Friday, July 27, 2007

Obviously, this man is my soulmate...

Just read a recap of a speech by Jim Cummins at the state NCTE conference in California. I so wish I had been there to hear him speak! Because just reading it, I gave him a standing ovation.

Some of the things I've been saying for years are in his speech. Just one example is the unconscionable amount of instructional time being lost to testing. This is something I have personal experience with, as student teachers under my supervision, every spring, spend literally weeks overseeing students taking tests. And that's just the time being spent on TAKING the tests, not the time spent by teachers (who are, yes indeed, afraid of losing their jobs if their students don't perform well) on preparing students to take the tests. I'm still waiting for the huge uprising of parents against the amount of time and the stress involved in these tests. Ridiculous. Parents, you should sue!

And then also there's the preposterous idea that the tests students are taking actually represent what they are capable of. We have those data, sure, but what other data might we also be collecting to help us understand how our students are doing?

And don't get me started on notions of "highly qualified" teachers that take into account ONLY the content the teachers have and not their actual ability to develop a classroom community, organize and carry out instruction, interact with other humans, etc.

Anyway, if you have a minute, go and read the overview of Jim Cummins' talk. That is an enlightened man.

Sunday, July 22, 2007

Writing Project notes

The weekend beginning Friday, July 13th (and no, there was no bad luck associated with it) began this summer's invitational with the Wyoming Writing Project. I'm one of 12 "fellows" and -- along with several staff members -- we spent the initial weekend at the lovely Elk Mountain Hotel. The fellows are mostly teachers, with me (teacher educator), a school librarian, and a couple of principals. All education folks, anyway. We spent all day last Wednesday through Friday writing, brainstorming, and taking a field trip to Rock Springs. Why Rock Spring? you may be asking.

The culminating project of this year's Wyoming Writing Project will be writing, producing, and performing a play based on the massacre of @30 Chinese miners in Rock Springs in September of 1885. So we had a little tour of Rock Springs, so that we could more clearly envision the events and the places of the massacre.

If you'd like a little more information, here's a Wikipedia entry to get you started.

We also had to develop an essential question . . . I decided to focus on this one: "How does knowledge work?" which will allow me to do some personal and professional research related to knowledge transfer between differing types of settings.

I have a feeling that, over the course of the project (still 2 more weeks to run) we'll all get to know each other really well. I'm happy that so far no one has emerged as a complete wack job, and everyone is getting along fairly well. Perhaps we are still in a honeymoon phase . . .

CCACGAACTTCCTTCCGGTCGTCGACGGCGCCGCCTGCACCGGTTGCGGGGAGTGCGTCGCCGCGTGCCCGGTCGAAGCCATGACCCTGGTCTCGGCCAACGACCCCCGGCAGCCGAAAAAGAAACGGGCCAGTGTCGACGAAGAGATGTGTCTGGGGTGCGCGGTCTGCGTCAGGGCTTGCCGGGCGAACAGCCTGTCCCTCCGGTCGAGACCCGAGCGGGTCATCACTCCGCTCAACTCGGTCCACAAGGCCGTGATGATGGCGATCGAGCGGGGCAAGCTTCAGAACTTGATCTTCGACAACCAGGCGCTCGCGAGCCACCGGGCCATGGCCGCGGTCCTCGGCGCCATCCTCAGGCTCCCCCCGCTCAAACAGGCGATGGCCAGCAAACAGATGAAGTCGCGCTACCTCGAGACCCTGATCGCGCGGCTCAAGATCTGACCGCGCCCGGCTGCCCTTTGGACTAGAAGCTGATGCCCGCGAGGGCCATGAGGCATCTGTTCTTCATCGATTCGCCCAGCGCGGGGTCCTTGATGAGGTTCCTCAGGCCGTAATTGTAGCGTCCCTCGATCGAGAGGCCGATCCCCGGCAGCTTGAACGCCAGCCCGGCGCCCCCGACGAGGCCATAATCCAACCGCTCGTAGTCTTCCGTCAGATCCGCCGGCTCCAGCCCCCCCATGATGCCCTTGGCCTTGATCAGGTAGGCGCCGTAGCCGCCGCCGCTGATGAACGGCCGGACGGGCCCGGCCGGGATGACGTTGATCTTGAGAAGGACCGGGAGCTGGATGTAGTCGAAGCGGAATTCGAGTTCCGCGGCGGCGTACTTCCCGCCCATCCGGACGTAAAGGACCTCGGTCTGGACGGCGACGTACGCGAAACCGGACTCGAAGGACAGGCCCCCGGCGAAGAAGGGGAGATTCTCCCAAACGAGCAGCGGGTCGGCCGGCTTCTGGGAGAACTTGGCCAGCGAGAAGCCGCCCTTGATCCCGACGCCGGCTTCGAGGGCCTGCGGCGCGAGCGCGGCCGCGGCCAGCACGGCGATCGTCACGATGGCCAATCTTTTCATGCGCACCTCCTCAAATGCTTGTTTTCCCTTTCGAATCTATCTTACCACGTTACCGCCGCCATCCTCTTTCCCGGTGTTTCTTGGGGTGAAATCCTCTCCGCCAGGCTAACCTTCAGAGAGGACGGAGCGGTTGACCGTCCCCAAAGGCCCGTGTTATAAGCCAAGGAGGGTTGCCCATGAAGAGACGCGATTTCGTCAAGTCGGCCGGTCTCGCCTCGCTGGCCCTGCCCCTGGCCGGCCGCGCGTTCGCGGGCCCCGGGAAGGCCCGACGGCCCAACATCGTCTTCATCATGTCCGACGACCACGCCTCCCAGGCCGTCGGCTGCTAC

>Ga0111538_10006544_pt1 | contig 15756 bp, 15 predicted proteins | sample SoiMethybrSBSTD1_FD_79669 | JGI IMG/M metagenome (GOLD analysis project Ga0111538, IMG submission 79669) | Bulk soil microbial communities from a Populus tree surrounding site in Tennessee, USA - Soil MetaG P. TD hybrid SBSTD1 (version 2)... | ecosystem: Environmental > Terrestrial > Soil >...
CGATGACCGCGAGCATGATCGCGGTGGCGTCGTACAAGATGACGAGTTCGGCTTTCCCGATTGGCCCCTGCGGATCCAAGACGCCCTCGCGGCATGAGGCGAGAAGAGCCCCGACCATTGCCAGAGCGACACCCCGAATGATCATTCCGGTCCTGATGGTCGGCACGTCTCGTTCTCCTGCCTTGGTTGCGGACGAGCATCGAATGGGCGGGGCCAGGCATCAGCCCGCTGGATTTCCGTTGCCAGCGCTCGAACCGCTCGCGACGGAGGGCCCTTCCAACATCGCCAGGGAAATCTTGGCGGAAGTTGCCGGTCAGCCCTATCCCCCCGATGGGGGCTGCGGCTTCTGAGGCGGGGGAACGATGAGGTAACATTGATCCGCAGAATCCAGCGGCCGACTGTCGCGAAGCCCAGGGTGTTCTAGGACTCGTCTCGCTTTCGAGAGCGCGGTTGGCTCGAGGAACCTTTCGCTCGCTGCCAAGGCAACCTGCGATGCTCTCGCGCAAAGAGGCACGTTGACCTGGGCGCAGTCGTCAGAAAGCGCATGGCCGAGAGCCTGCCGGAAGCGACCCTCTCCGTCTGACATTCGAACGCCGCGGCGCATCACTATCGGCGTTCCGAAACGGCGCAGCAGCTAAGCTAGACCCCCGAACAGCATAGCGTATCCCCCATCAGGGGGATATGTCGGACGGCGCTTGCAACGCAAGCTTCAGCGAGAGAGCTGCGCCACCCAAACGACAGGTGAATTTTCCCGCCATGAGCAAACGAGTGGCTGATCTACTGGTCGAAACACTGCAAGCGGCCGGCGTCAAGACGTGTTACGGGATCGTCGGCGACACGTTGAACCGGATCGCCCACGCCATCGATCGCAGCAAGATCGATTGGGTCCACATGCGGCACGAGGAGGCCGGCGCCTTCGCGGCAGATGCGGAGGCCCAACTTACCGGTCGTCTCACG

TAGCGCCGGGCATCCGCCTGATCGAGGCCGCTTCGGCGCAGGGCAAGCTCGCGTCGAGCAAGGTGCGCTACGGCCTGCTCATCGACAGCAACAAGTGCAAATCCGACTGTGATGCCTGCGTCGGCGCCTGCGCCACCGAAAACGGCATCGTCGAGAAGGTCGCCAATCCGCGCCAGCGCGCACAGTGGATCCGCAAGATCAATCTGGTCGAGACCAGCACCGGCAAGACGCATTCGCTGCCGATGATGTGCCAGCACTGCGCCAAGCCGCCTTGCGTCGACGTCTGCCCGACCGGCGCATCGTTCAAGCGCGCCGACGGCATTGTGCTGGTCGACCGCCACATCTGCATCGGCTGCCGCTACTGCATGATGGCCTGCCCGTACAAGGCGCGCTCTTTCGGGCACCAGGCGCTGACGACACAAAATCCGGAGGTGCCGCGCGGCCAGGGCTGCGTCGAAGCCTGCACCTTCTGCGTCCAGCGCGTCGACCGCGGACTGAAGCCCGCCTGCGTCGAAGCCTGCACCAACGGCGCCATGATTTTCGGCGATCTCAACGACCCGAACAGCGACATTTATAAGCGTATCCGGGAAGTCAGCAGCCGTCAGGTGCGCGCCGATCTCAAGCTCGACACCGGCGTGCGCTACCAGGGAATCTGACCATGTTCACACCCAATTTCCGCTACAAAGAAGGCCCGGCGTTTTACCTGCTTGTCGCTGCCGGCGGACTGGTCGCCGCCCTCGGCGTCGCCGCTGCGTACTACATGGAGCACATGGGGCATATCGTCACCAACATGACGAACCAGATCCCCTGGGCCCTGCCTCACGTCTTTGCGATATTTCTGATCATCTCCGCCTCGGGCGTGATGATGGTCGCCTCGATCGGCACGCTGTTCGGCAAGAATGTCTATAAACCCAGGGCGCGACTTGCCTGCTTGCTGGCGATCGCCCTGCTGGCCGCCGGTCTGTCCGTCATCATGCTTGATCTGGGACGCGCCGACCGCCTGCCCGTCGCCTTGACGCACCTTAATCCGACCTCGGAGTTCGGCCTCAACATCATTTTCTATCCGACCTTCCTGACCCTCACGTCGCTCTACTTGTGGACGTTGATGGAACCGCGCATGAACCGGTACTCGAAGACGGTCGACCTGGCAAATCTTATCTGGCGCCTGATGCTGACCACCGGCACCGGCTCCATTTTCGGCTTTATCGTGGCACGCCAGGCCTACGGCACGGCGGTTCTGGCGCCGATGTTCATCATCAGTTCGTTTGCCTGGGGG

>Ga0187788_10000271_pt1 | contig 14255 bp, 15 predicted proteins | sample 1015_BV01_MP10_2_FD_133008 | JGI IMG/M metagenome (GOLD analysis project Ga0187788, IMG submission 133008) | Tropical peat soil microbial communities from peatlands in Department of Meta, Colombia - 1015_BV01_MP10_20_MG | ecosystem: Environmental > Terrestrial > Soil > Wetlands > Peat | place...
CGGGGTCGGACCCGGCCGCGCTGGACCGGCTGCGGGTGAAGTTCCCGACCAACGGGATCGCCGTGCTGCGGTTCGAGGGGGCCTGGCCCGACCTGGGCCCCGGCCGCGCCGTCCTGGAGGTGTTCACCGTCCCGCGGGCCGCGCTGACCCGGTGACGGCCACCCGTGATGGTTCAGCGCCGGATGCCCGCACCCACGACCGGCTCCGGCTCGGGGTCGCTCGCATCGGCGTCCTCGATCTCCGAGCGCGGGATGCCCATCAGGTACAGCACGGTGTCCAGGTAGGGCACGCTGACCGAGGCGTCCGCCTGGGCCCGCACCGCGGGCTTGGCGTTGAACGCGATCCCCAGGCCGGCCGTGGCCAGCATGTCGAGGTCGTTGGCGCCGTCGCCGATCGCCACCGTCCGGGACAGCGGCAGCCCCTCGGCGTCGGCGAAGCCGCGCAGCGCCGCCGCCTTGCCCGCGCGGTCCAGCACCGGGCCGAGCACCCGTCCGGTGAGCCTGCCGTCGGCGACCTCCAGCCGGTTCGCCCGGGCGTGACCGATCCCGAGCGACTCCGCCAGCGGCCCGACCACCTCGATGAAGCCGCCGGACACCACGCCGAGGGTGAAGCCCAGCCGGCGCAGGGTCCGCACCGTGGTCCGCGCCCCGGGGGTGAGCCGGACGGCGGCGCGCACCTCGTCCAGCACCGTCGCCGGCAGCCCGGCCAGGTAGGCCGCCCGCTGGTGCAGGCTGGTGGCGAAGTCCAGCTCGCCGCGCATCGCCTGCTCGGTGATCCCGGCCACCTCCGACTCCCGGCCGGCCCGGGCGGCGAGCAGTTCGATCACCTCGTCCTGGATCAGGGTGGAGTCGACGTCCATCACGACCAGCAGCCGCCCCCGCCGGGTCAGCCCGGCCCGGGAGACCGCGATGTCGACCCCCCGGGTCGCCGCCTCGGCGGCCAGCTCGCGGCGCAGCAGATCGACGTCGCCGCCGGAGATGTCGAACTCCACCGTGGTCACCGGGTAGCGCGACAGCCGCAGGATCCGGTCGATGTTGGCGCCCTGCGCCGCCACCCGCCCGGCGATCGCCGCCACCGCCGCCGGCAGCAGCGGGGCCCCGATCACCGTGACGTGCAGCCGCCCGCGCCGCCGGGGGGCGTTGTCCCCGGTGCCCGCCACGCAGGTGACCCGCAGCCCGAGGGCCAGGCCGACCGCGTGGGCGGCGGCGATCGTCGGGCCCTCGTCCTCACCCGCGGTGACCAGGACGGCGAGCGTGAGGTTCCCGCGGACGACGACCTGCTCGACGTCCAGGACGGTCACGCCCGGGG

I am most excited about being pushed to write. I don't take enough time to write for myself; instead, I'm constantly doing professional forms of writing, which are fulfilling, certainly, but lack a certain intimacy that I would like to have in my writing. So far I've done a scad of journaling, written a few poems, and begun reading on high-road and low-road transfer. I think that this experience will also be helpful in terms of my classes next fall; I'm hoping that I can transfer some of the community-building experiences and build teaching patterns for transfer into my classes.

Monday, July 09, 2007

Finals Week

Well, sort of. I have basically this week to finish my syllabi for fall courses, write and prepare materials to send to outside reviewers, and write my program report for accreditation. Why so much in just one week? Well, because starting Friday I'll be a "fellow" in the Wyoming Writing Project and when that finishes we'll be heading out east to hike about 100 miles on the AT in Maine. When we come back from that (much slimmer, I hope!), I'll have 4 days before the meetings and other crap begin that signal the onset of the fall semester.

So, I'll be working my ass off this week -- no slacking!

Monday, July 02, 2007

Day Hike

Yesterday's day hike down French Creek Canyon in the Snowy Range was delightful! The trail begins on the ridge of a steep canyon (the French Creek Canyon, don't ya know) and then follows that ridge down into a beautiful meadow. Going out is mostly downhill, which means that going back is mostly uphill. It was a great hike, a good workout, with lots of beautiful sights.

The trail follows French Creek down its canyon, which means our hike was accompanied by the sounds of rushing water and opportunities to soak our feet. . .

. . . and now that I'm a nerdy geology buff, I noticed some interesting rock formations that I still know nothing about. One day, however, I will understand these . . .